Celebrating Ruth Proskauer Smith, an unheralded champion of women's and human rights
Ruth Proskauer Smith, a longtime women's and human rights activist, passed away last Friday at the impressive age of 102. Smith co-founded the National Association for the Repeal of Abortion Laws, which later became the National Abortion Rights Action League and is today known as NARAL Pro-Choice America.
Smith was born into a life of privilege and politics; her father Joseph Meyer Proskauer was a New York State Supreme Court Judge and a close associate of Governor Al Smith. Her mother, Alice Naumburg Proskauer, was an activist in the right-to-die movement who founded the Euthanasia Society of America, a cause that Smith would later take on herself.
After graduating from Radcliffe, marrying, and getting divorced, Smith became involved in the reproductive rights movement as a fieldworker for Planned Parenthood of Massachusetts in the 1940s. She later became the executive secretary of that organization, and helped lead the fight to legalize contraceptives in Massachusetts, a state dominated by the interests of the Catholic Church. After losing that battle, Smith met Margaret Sanger, who introduced her to the radical concept of abortion rights as a vital part of reproductive health. Returning to her home state of New York in 1953, she directed family planning services at Mount Sinai Hospital, an experience that opened her eyes to the direct impact class had on abortion access.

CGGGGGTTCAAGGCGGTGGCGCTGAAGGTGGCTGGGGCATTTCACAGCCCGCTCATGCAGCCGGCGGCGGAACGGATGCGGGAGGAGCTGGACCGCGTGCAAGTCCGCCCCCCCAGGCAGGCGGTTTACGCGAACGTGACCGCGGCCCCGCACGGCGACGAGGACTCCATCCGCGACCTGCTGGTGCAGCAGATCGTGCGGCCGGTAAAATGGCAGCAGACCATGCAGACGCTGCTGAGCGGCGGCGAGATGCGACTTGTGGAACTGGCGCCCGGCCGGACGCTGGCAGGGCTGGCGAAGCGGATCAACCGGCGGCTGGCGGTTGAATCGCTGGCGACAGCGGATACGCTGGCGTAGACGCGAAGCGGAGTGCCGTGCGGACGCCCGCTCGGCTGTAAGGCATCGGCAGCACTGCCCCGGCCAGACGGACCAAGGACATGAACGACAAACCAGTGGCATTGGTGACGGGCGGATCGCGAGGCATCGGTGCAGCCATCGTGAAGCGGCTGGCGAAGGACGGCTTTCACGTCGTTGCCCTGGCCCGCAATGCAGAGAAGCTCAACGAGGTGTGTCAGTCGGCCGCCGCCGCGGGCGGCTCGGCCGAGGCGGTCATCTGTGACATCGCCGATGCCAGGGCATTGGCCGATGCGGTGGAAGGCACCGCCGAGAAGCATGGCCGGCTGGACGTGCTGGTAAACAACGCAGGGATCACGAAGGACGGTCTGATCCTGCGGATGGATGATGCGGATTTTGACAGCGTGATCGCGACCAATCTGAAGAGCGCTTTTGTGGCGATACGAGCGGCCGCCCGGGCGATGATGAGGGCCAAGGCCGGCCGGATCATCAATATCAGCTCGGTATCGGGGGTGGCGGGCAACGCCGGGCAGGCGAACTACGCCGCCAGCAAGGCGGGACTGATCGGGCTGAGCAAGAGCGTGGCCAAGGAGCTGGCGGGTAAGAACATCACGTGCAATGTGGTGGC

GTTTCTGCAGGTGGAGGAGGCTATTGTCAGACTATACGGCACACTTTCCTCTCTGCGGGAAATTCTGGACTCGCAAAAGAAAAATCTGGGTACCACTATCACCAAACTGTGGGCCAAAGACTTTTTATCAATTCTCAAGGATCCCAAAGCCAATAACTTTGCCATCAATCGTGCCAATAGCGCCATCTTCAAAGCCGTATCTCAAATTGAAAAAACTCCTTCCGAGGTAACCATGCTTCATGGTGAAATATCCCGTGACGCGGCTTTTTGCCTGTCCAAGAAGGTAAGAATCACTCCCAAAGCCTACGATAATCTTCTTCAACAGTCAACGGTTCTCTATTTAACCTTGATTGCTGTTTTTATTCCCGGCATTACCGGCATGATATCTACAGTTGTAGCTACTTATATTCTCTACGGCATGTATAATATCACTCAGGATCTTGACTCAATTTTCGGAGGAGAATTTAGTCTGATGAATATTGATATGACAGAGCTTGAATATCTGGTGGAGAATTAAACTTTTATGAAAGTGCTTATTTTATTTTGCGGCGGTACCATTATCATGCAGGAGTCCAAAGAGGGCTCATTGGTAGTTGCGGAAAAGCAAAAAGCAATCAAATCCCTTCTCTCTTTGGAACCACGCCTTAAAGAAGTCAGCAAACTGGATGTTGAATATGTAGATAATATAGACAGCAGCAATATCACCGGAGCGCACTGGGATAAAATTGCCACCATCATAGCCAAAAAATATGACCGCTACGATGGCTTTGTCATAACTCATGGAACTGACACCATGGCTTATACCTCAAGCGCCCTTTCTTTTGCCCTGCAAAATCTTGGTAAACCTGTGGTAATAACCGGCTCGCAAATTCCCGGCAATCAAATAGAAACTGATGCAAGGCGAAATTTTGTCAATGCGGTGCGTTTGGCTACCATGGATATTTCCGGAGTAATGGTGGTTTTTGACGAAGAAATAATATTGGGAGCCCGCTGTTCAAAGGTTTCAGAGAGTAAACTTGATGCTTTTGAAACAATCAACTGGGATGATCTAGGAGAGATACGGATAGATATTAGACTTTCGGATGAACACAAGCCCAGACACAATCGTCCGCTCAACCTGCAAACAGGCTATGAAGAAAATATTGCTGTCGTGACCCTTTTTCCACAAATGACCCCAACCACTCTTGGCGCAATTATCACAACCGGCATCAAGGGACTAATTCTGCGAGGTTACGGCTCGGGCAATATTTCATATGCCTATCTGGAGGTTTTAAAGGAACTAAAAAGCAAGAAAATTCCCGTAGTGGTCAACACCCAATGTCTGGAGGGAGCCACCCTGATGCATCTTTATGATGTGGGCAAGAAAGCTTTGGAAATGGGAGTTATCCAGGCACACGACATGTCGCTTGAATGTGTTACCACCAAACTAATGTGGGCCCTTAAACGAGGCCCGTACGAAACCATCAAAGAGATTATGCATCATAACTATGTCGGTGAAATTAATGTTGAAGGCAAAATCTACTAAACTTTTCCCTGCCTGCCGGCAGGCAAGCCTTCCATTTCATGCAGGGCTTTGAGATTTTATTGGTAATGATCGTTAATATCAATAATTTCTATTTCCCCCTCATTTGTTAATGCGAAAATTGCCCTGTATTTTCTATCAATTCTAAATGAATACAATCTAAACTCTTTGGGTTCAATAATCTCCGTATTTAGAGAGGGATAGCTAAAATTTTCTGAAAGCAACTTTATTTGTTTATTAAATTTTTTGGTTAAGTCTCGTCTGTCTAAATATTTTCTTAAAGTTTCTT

In 1969, Smith co-founded NARAL. Four year later, the Supreme Court decision Roe v. Wade legalized abortion in the United States, in no small part thanks to the dedication of groups like NARAL and Planned Parenthood. Smith remained active in NARAL's New York chapter, and continued to advocate for the "right-to-die," contributing greatly to pro-euthanasia campaigns in the 1990s. Even as a centenarian, Smith worked, teaching other senior citizens about the Supreme Court as part of the City University of New York's Quest program (a job that was described quite charmingly in a New York Times profile in 2008).
I had never heard of Smith before this morning. I am always fascinated by the stories of dedicated activists like her, who lack the fame of a Betty Friedan or Gloria Steinem, but whose contributions to social justice are incalculable. As a post-Roe abortion rights activist who often feels like we are facing an uphill battle, I cannot imagine the perseverance and strength required of activists in the 1940s, 50s, and 60s. Historian Ian Robert Dowbiggin, speaking to the Wall Street Journal, described Smith as a "flinty and abrasive character" who "has been written out of the struggle." Smith's abrasiveness, however, seems to have been matched by her energy and dedication to the cause of reproductive freedom. NARAL Pro-Choice New York President Kelli Conlin said of Smith, "It took real courage to be on the front lines of these kinds of issues. We have what we have today as far as women's autonomy and independence thanks to Ruth Proskauer Smith."
Check out the video below to hear Smith tell her story in her own words.